Asked in Family Law for Virginia

Q: if a couple both own their own house, pay their own bills, what considers them living together?

so both couples have their own homes and bills, they stay together about 85% of the time which is split between the 2 homes. what considers them living together by law?

Related Topics:
1 Lawyer Answer
James L. Arrasmith
James L. Arrasmith pro label Lawyers, want to be a Justia Connect Pro too? Learn more ›

A: The legal definition of "living together" or cohabitation varies by state and depending on the context (such as for tax purposes, government benefits, or legal proceedings). In general, factors that may be considered when determining whether a couple is living together include:

1. Time spent together: If the couple spends a significant amount of time together in one or both of their homes, it may be viewed as living together.

2. Shared responsibilities: If the couple shares household chores, groceries, or other daily living responsibilities, it can be an indication of living together.

3. Commingled finances: Sharing bank accounts, credit cards, or regularly paying for each other's expenses can be seen as a sign of cohabitation.

4. Mailing address: If the couple uses the same mailing address for important documents or bills, it may be considered a shared residence.

5. Public perception: If the couple presents themselves as living together to family, friends, or their community, it can be a factor in determining cohabitation.

6. Intention: If the couple intends to live together, even if they maintain separate homes, it can be viewed as cohabitation.

However, since the couple in your scenario maintains separate homes and bills, they may not be considered legally cohabiting, especially if they keep their finances separate and maintain separate mailing addresses. The 85% of time spent together, if split between the two homes, might not necessarily qualify as living together in a legal sense.

It's essential to consult with a local attorney familiar with family law in your state for a more accurate assessment of your specific situation, as laws and interpretations can vary widely.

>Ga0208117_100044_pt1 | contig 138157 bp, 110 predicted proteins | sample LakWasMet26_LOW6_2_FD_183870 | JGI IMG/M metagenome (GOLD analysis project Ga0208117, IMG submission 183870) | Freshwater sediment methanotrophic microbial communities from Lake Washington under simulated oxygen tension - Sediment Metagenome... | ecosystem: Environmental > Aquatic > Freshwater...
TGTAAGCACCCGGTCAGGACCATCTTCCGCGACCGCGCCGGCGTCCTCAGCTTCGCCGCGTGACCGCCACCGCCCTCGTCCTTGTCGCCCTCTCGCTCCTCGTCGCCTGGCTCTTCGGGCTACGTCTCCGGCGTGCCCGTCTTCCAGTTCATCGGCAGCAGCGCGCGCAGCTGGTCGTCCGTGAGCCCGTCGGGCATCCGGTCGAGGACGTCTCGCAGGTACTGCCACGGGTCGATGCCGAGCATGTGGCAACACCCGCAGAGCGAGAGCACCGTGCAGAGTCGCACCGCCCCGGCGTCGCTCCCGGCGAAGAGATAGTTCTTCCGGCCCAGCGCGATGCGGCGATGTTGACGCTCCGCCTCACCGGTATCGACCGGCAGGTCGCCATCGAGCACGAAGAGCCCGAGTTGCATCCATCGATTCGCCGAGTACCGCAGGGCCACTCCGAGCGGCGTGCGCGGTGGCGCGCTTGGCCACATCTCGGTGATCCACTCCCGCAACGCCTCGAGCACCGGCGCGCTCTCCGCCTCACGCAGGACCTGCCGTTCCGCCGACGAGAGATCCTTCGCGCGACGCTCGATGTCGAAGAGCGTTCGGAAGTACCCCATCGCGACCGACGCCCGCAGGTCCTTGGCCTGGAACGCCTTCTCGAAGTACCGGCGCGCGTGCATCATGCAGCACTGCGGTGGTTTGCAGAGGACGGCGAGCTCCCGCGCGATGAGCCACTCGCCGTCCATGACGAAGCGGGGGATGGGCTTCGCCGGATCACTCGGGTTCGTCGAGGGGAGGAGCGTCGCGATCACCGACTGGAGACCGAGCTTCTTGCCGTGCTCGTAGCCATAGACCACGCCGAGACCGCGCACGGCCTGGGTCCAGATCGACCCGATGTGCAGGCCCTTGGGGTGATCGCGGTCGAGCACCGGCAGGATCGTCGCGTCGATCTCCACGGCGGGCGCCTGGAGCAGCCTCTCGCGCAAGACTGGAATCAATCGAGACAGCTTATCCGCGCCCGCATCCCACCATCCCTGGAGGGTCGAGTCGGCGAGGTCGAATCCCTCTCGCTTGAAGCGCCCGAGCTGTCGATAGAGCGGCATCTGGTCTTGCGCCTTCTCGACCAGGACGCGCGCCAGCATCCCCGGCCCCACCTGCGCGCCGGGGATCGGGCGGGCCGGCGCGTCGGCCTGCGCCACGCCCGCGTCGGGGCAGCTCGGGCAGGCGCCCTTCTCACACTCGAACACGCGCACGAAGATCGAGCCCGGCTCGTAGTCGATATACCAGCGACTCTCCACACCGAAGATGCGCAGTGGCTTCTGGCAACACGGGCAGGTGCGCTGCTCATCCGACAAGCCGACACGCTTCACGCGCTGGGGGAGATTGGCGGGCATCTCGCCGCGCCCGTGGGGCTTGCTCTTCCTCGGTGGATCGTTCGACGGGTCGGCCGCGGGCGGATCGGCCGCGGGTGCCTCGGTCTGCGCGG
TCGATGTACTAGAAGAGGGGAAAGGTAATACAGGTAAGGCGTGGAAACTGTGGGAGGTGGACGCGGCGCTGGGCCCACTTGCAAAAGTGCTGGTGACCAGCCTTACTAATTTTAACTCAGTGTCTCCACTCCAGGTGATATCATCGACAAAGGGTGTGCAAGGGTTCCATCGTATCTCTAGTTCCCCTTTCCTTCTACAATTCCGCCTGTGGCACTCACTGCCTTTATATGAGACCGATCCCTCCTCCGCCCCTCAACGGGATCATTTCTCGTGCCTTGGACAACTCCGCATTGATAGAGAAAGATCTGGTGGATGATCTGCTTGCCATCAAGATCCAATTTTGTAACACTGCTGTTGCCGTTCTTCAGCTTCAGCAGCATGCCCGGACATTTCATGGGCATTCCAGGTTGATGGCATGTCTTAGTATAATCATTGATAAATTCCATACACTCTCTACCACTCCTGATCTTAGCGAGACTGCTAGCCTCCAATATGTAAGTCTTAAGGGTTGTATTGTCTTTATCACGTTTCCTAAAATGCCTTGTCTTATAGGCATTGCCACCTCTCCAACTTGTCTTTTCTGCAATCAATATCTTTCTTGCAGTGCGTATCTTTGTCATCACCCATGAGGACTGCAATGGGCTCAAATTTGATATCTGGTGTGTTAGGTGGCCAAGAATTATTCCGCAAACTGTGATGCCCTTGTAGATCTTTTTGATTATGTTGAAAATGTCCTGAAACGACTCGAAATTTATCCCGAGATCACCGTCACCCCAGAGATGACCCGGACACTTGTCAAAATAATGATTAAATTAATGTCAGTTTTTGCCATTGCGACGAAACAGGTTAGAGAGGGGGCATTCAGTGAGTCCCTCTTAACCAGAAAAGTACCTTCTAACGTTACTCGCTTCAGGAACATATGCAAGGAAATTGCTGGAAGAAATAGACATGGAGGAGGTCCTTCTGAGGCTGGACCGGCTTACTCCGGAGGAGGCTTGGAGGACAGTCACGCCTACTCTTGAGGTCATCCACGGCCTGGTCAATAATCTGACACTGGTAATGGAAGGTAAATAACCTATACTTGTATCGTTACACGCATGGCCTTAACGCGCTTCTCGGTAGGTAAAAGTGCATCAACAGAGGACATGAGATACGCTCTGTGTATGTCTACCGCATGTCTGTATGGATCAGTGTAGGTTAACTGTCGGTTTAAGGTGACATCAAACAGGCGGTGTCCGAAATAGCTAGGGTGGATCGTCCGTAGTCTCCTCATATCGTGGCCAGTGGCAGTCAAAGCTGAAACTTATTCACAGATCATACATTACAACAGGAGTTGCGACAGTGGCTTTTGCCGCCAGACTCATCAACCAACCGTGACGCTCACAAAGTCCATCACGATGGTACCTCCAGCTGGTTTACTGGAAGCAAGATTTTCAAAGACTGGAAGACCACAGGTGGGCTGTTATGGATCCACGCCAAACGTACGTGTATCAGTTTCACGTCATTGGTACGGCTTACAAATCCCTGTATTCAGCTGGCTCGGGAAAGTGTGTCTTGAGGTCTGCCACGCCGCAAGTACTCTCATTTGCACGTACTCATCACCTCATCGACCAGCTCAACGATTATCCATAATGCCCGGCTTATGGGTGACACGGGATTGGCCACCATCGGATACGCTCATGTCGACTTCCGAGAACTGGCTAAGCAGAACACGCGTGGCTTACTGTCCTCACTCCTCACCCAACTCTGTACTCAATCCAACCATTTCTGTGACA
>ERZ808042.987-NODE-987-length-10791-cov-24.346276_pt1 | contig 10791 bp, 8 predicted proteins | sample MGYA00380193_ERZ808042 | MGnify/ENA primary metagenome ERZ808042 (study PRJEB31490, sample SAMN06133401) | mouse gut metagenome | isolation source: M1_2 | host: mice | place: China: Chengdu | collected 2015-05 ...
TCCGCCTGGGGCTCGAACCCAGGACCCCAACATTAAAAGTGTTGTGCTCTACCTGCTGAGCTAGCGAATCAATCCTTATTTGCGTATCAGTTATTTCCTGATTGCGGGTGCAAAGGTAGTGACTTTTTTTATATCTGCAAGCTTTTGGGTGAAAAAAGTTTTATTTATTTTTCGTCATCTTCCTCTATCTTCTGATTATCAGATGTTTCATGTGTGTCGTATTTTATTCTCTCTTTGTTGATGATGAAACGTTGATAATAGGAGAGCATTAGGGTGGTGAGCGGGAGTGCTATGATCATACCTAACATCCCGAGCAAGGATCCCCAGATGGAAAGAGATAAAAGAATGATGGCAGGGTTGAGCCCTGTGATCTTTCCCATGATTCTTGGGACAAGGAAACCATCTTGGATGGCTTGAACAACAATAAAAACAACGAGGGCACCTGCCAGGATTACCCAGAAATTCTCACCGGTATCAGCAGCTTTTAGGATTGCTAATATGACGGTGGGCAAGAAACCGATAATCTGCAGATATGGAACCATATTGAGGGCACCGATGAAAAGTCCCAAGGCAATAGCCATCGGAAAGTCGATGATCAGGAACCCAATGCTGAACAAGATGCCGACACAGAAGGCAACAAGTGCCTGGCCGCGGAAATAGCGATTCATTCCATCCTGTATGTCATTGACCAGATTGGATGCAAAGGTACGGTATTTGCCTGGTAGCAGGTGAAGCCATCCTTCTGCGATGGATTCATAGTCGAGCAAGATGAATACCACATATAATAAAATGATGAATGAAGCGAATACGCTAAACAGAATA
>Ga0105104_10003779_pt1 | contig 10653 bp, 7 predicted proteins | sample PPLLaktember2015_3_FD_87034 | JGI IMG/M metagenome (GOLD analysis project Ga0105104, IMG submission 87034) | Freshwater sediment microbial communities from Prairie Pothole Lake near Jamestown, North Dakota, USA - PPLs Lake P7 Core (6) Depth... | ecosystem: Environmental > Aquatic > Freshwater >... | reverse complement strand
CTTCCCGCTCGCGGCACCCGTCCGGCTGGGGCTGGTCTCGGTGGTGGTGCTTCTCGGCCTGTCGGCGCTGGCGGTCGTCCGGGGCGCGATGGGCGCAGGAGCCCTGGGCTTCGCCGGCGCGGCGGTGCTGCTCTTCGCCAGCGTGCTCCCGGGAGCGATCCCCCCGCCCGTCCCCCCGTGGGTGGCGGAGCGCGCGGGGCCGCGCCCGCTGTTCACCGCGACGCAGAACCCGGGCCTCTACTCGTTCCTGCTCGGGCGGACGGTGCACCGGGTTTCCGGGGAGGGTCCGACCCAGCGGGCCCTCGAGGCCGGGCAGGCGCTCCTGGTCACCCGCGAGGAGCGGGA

Justia Ask a Lawyer is a forum for consumers to get answers to basic legal questions. Any information sent through Justia Ask a Lawyer is not secure and is done so on a non-confidential basis only.

The use of this website to ask questions or receive answers does not create an attorney–client relationship between you and Justia, or between you and any attorney who receives your information or responds to your questions, nor is it intended to create such a relationship. Additionally, no responses on this forum constitute legal advice, which must be tailored to the specific circumstances of each case. You should not act upon information provided in Justia Ask a Lawyer without seeking professional counsel from an attorney admitted or authorized to practice in your jurisdiction. Justia assumes no responsibility to any person who relies on information contained on or received through this site and disclaims all liability in respect to such information.

Justia cannot guarantee that the information on this website (including any legal information provided by an attorney through this service) is accurate, complete, or up-to-date. While we intend to make every attempt to keep the information on this site current, the owners of and contributors to this site make no claims, promises or guarantees about the accuracy, completeness or adequacy of the information contained in or linked to from this site.